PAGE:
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Author Topic: Waht is the correct maximum age for tires?  (Read 4047 times)
Barn Owl
Roanoke, VA
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« Reply #15 on: January 23, 2011, 09:31:22 PM »

Quote
Michelin told me 10 years is no issue as long as you ran them enough to keep the rubber additives moving around within the tire by driving regularly.

Yes, absolutely correct!

I will have to call to get the technical term for rubber failure from non-use, I forgot the term after being told only a few months ago. I have had personal experience with this on several levels, and only recently found out about it. A little over a year ago I found my favorite work boot on sale with free shipping. The price was good enough that I bought two pairs and put one away. First pair far exceeded my expectations and I decided to break out the unused pair. After wearing them several times the Vibram soles split cross-ways across the sole. I thought I had a defective pair of shoes. I called the manufacture and was told that not wearing the shoes was the cause of the problem. Exercising and bending the rubber on a regular basis is good for it (That's why the first pair is doing so well). Letting them sit will cause the rubber to harden and split as soon as they bend. Tires are no different. That explains why I have had to throw away some "good tires" after storing them for a few years unmounted and unused. They looked to be a hundred years old when the sister set on the vehicle had many years/miles left on them. I have talked to the Michelin regional rep many times about tires and this is what I am doing. When my tires turned 10yrs old they go to the back only, and I bought good used 6yr tires for the front. Even having to do this every four years is less expensive than doing new every ten. If you can afford better do it. This goes back to my Good, Better, Best theory that I discussed in another tread.
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luvrbus
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« Reply #16 on: January 24, 2011, 10:49:40 AM »

Fwiw tires can be sold as new tire up to 6 years after that if you ever bought a blimpshed tire more than likely they were tires over 6 years old. If no checking on the tire run those puppies.
I bought recaps for my trailers that were on 15 year on casing before and they never were a problem for me,you guys ever wonder why the tire co's put this info out I don't think it is about your safety lol



good luck
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kyle4501
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« Reply #17 on: January 24, 2011, 11:59:57 AM »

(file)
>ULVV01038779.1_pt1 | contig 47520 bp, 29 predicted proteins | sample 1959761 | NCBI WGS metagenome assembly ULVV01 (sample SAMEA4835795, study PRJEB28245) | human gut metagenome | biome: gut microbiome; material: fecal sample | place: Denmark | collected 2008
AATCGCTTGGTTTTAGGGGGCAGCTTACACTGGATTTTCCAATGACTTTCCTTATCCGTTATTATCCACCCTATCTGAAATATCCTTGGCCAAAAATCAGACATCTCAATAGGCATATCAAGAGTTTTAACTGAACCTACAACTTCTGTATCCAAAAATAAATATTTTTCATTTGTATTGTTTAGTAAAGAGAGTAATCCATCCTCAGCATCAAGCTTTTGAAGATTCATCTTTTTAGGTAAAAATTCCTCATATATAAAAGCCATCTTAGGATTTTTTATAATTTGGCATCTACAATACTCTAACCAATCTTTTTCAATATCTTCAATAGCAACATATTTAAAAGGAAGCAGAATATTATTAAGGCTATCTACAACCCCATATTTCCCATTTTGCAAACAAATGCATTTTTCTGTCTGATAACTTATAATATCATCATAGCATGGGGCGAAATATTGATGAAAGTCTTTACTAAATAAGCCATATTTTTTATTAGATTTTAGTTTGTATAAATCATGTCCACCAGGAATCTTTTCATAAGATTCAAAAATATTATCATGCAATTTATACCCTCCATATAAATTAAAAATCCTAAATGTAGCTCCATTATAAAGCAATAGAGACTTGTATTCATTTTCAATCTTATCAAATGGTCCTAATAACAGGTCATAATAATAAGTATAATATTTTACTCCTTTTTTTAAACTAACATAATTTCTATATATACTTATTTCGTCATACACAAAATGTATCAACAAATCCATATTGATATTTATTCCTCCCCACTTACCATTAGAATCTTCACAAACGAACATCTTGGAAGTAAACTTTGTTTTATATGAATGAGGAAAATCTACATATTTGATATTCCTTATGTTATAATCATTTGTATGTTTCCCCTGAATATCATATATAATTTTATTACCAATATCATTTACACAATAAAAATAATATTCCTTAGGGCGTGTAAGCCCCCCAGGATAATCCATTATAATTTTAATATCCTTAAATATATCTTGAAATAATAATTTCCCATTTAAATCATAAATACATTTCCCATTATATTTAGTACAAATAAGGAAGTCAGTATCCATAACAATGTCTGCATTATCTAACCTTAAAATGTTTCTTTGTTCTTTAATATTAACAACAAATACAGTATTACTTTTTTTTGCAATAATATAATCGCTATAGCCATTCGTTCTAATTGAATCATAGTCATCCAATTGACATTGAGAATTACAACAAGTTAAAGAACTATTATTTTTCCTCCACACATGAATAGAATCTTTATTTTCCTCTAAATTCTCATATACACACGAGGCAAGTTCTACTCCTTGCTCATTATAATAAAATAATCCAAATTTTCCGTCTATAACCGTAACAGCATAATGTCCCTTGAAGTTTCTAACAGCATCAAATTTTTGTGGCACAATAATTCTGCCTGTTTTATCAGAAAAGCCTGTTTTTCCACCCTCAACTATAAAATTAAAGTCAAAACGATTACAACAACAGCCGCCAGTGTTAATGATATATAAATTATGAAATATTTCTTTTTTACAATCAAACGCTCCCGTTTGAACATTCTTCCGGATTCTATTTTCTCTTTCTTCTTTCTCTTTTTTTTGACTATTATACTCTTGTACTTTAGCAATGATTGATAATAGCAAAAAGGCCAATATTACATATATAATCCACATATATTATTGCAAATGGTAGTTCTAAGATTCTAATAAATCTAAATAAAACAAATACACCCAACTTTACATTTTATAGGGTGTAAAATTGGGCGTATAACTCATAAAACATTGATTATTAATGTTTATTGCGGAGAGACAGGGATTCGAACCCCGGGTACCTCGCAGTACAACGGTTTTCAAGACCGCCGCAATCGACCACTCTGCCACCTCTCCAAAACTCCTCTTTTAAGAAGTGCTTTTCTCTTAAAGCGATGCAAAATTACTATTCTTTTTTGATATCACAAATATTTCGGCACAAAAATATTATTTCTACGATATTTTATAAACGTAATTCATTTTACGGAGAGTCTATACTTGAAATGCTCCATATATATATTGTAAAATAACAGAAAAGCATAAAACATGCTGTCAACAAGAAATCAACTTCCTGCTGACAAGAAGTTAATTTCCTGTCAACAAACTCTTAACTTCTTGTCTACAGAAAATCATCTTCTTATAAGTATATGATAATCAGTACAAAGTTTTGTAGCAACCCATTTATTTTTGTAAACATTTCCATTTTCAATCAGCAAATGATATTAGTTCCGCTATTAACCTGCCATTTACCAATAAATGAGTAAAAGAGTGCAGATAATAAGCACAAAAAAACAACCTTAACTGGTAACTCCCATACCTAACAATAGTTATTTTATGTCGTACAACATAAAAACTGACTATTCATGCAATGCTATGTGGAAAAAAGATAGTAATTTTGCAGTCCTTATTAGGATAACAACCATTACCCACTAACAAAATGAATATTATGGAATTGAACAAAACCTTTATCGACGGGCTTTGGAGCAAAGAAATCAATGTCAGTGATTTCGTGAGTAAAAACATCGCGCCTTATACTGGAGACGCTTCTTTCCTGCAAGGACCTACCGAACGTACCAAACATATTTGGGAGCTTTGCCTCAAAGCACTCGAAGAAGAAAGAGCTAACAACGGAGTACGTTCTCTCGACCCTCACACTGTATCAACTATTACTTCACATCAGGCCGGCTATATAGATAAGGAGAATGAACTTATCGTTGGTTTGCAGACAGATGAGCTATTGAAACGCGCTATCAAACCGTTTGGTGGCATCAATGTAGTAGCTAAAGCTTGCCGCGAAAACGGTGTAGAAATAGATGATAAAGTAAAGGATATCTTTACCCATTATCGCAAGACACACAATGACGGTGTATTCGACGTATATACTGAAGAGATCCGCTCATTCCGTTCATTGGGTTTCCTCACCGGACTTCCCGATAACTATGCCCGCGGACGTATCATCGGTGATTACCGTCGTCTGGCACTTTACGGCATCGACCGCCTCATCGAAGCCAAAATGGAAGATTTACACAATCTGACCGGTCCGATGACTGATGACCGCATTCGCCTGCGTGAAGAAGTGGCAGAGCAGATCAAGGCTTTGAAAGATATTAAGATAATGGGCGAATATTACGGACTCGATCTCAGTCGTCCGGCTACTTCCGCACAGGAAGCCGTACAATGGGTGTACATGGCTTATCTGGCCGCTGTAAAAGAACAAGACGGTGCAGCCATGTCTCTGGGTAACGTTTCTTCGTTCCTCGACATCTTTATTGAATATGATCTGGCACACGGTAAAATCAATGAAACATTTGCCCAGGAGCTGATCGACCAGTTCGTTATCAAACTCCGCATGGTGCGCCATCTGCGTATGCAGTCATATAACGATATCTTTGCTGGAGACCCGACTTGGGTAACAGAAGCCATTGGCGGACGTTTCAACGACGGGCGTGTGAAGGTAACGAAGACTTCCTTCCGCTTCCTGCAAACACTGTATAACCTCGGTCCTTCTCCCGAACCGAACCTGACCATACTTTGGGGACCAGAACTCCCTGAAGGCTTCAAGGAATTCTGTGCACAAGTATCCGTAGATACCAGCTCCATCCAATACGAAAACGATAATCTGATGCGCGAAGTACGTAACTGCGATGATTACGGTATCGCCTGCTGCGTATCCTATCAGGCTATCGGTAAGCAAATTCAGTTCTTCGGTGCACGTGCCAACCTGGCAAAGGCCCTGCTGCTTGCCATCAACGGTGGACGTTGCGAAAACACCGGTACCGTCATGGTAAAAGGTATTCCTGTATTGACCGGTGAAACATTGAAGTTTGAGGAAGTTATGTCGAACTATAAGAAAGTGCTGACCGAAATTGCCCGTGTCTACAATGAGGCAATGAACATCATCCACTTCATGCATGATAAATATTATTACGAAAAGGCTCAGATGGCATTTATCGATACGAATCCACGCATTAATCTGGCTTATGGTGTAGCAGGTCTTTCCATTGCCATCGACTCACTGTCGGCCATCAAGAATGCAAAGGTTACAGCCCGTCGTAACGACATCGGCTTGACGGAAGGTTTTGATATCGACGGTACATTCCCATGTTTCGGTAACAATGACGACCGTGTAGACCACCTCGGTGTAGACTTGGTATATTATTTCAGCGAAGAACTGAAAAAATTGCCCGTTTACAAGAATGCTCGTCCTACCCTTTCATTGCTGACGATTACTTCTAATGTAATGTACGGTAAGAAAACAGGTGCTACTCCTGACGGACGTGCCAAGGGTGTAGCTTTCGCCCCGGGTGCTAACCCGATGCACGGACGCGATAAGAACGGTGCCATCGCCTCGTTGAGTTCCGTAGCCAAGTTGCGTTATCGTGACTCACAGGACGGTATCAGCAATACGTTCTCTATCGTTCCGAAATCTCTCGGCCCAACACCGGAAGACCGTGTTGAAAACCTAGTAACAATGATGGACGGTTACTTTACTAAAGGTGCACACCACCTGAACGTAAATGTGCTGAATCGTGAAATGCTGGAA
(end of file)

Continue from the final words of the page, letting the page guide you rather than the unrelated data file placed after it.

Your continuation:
I know it ain't a bus, but I had a tire blow out on my Suburban. The tire was the spare that was put on due to road debris killing the new pirelli. I put on the old firestone spare & aired it up to proper spec. no checks or cracks- it looked almost new. The firestone was the correct tire & matched the others in size & weight capacity. I checked all tires at every stop. Less than 15 minutes after a rest stop, it blew out at 60+ mph. (not fun in heavy traffic pulling a 32' camper!)

I used to believe that you could judge a tire by it's looks. I too scoffed at those who insisted they had good looking tires fail at 6 years old.
NOT ANY MORE! That blowout convinced me that it ain't worth the risk.

If my max speeds are low (55 mph max), I might reconsider if the tires are only lightly loaded (less than 50% of rated capacity) & dualled out, but I'm definitely not taking chances on the steers. . . .

Be safe in your travels!

edit to add:
Rubber is not water proof, which means moisture can migrate thru the sidewall to the steel belts & once they begin to rust, a tire failure is on the way. Sad
« Last Edit: January 24, 2011, 12:03:16 PM by kyle4501 » Logged

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jjrbus
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« Reply #18 on: January 24, 2011, 04:24:40 PM »



edit to add:
Rubber is not water proof, which means moisture can migrate thru the sidewall to the steel belts & once they begin to rust, a tire failure is on the way. Sad

 I learn something new everyday! Cheesy
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kyle4501
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« Reply #19 on: January 24, 2011, 04:55:26 PM »

It would probably be more correct to say that moisture can work it's way thru rubber easier when the plasticisers have leached out.
When a tire sits, the plasticisers make their way to the surface - ever motice that white waxy film on a tire? That's the plasticizers that have leached out.
Using the tire causes the sidewalls to flex & that flexing action works to redistribute those plasticisers back into the rubber.

At least, that's the way I remember it. . . . .
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